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Tesi etd-02122009-145856


Thesis type
Tesi di laurea specialistica
Author
JOHNSON, MARTINA
URN
etd-02122009-145856
Title
Creating Italian FrameNet: a Frame Semantic Study on Verbs of Visual Perception
Struttura
INTERFACOLTA'
Corso di studi
LINGUISTICA
Supervisors
Relatore Dott. Lenci, Alessandro
Parole chiave
  • cognitive studies
  • Italian verbs of visual perception
  • polysemy
  • frame semantics
  • lexical semantics
Data inizio appello
16/03/2009;
Consultabilità
Parziale
Data di rilascio
16/03/2049
Riassunto analitico
The subject of this work is a study of Italian verbs of visual perception, which I have analyzed using the theory of Frame Semantics developed by Chuck Fillmore .
The main tenet of Frame Semantics is that linguistic entities such as words, idioms, and grammatical constructions (at least in some cases) evoke frames in the mind of language users when they are heard or spoken. A frame is an abstract conceptual schema of a situation or event, which features a series of participants or semantic roles called Frame Elements.
The ideal goal of Frame Semantics is therefore to individuate all the frames that are evoked by the words in a language; this goal then needs to be contained, since frames can be individuated at many different levels of granularity, so it is necessary to determine how much detail about the semantics of the words one wants to represent. This goal has been pursued for English through the FrameNet project at the International Computer Science Institute at Berkeley; the FrameNet research group has by now individuated more than 825 frames, based on more than 10.000 lexical units.
My goal in this project has been to create a sort of “bootstrap” for an Italian FrameNet analogous to the English one, by analyzing a small section of the Italian lexicon, i.e. a small number of verbs of visual perception. Since English FrameNet already features a series of frames related to perception, I decided not to create the frames ex novo for Italian, but rather to conduct a frame semantic analysis of the verbs analogous to the one conducted for English (i.e., analyzing argument structure, semantic roles, and syntactic patterns occurring with these verbs) and then to verify, on the basis of that data, whether the perception-related frames developed for English were applicable to Italian, as well. As will emerge from my discussion, this was not always true; I sometimes had to modify the frames (or add specific Frame Elements) in order to adapt them to Italian verbs.
The verbs I have selected for analysis are avvistare (sight), intravedere (glimpse/make out), notare (notice), osservare (observe/watch), sbirciare (peek), scorgere (glimpse/spot). The reasons why I have chosen not to analyze vedere (see) and guardare (look), the two most important verbs of visual perception in Italian, are the following. First of all, practical considerations led me to choose verbs with a slightly lower frequency than vedere and guardare for my first foray into the intricacies of semantic annotation: perhaps the most delicate part of the annotation process in FrameNet consists in selecting a sample of corpus examples that is representative of the syntactic distribution of the word one is analyzing, and this process is less difficult when the word is not highly frequent. Secondly, vedere in particular is characterized by an extremely intricate polysemy with a high number of possible senses, and the risk in undertaking the semantic analysis of such a verb was that I would be forced to concentrate on it alone, while my main goal was to create a varied sample of annotated lexical units that could serve as a starter for an Italian FrameNet project. Finally, I have noticed that a very large part of the scientific literature on visual perception verbs concentrates on see and look in English, and vedere and guardare in Italian, while the verbs which specify the manner of perception more closely are rarely taken into consideration. I therefore hope to contribute some new information to the literature on verbs of visual perception with this analysis of the semantics of these little studied perception verbs.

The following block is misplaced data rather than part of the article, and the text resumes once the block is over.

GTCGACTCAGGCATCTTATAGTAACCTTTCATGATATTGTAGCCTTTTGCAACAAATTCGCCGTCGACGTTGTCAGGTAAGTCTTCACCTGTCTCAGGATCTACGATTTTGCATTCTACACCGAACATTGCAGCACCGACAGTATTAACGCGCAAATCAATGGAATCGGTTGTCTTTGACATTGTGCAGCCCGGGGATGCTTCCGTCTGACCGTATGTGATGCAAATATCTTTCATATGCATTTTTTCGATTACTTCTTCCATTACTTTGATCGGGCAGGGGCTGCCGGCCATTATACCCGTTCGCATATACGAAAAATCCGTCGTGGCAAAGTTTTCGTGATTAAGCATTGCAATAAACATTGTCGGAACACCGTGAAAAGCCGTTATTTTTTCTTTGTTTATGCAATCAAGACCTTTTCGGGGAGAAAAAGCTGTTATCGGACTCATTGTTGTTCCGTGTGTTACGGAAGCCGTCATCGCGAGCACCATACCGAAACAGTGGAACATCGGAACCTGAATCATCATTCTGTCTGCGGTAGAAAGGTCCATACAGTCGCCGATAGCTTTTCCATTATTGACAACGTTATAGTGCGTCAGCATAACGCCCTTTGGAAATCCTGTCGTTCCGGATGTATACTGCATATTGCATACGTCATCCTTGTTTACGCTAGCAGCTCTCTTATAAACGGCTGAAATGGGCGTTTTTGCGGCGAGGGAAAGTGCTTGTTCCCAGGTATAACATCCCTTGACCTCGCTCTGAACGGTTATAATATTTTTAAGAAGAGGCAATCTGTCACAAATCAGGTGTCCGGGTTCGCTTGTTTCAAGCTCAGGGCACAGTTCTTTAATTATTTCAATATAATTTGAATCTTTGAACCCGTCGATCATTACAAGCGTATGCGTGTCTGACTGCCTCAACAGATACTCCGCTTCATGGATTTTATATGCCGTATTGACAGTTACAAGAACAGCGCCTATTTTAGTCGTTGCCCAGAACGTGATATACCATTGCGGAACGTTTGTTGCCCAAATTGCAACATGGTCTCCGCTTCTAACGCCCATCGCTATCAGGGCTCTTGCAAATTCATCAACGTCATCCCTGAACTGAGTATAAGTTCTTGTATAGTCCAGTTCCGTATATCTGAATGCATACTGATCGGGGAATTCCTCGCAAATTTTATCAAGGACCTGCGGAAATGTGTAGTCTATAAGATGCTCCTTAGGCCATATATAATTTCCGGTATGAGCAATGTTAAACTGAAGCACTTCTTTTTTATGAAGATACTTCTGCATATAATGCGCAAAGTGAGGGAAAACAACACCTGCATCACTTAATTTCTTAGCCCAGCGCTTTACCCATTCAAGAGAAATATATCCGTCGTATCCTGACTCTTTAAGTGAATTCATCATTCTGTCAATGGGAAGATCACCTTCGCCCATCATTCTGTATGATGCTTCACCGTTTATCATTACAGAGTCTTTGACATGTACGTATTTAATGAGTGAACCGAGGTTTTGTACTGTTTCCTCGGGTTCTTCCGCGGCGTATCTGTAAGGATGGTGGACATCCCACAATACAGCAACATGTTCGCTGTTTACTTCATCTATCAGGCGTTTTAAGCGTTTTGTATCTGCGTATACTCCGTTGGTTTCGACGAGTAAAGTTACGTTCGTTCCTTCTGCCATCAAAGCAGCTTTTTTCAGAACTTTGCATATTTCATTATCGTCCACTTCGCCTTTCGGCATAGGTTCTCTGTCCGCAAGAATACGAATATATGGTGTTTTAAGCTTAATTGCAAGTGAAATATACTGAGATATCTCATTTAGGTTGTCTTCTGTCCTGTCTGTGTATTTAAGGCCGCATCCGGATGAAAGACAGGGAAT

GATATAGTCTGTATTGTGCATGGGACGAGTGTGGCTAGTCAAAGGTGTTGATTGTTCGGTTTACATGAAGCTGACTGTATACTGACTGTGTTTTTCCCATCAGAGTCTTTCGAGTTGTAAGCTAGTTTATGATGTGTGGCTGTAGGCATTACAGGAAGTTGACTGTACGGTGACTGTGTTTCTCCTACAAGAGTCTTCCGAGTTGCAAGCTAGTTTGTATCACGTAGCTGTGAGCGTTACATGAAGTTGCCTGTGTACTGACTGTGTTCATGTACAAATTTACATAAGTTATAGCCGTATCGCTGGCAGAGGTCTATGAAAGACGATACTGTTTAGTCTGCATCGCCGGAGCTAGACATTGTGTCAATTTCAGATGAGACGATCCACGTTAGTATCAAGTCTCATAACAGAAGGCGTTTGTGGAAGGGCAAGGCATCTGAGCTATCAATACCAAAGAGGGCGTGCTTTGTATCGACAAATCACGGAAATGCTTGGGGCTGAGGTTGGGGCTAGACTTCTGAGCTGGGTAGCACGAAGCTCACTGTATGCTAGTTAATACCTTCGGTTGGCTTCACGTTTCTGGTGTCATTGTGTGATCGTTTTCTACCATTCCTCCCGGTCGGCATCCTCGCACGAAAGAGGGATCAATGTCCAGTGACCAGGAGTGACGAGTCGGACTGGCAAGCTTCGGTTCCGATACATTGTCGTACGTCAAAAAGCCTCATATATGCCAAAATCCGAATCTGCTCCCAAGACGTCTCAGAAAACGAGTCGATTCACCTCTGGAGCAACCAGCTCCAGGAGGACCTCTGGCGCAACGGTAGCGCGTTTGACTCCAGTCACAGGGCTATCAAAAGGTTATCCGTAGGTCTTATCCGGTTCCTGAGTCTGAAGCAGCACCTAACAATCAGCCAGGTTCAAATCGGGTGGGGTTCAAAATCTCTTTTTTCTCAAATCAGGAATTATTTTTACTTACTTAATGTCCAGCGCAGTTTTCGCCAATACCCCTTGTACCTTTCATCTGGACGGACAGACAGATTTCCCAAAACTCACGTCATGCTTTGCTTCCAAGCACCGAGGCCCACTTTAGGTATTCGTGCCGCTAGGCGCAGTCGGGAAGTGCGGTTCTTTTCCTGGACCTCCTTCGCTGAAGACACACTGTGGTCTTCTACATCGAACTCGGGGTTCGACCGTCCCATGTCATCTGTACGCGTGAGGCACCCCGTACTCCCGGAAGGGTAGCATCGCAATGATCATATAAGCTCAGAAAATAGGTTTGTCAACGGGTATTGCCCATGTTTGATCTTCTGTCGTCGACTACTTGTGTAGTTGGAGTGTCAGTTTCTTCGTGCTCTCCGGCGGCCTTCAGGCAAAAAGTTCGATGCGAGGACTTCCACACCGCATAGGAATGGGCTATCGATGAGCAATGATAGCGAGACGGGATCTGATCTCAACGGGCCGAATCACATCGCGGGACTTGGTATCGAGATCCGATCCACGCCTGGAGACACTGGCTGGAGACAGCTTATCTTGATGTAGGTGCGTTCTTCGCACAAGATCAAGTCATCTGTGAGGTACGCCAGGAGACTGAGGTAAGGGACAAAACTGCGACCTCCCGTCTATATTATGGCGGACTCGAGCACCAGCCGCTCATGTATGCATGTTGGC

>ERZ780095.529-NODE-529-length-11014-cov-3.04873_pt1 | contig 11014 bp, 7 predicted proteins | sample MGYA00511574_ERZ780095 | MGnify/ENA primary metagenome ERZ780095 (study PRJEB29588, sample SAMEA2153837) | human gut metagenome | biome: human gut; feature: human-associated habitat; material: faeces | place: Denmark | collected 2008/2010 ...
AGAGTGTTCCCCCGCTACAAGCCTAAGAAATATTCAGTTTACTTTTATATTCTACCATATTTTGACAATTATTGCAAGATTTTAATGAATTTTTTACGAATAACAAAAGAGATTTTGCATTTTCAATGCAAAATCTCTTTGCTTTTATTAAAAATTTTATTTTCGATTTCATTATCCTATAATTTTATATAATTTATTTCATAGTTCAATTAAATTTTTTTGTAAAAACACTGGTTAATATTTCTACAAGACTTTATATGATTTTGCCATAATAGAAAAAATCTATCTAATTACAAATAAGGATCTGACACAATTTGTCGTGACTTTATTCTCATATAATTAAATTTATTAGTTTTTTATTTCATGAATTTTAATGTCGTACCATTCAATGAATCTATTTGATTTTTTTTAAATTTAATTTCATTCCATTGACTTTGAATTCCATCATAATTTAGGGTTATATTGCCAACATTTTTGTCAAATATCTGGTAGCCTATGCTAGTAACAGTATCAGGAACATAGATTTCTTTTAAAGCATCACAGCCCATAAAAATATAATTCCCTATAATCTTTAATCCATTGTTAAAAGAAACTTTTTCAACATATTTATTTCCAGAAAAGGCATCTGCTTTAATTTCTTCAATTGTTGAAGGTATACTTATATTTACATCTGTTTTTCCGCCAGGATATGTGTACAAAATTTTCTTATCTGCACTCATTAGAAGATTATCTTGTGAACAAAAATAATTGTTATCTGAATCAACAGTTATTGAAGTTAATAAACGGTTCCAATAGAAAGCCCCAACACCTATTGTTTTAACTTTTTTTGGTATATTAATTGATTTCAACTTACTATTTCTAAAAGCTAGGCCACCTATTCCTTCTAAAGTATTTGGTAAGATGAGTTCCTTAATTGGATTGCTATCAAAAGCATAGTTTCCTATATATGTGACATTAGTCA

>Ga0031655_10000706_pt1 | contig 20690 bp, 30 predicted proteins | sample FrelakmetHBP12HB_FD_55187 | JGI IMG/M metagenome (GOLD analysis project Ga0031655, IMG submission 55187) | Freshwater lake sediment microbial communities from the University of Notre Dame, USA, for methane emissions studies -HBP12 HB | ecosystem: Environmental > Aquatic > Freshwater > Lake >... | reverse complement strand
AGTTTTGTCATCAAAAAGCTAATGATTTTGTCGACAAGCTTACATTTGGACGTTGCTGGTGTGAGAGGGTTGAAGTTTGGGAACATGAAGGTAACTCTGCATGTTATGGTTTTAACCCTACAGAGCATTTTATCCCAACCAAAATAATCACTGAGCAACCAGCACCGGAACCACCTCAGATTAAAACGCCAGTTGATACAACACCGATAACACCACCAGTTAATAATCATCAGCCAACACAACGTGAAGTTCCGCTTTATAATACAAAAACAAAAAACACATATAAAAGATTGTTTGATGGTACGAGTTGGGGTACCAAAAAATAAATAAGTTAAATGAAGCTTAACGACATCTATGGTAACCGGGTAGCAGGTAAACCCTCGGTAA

The structure of this work is as follows: in Chapter 2, I discuss the methodology I used in order to conduct my frame semantic analysis, and I describe the FrameNet annotation process in detail. I also describe the frames developed for English that are relevant for my analysis, and their semantic relations. In Chapter 3, I present an in-depth discussion of the semantics of the FEs belonging to the three perception-related frames most relevant to my analysis: Perception_experience, Perception_active, and Becoming_aware. In Chapter 4, I present a more specific analysis of the semantics of some visual perception verbs as it emerged from my study of their frame structure. Chapter 5 features some conclusions and proposals for further research.
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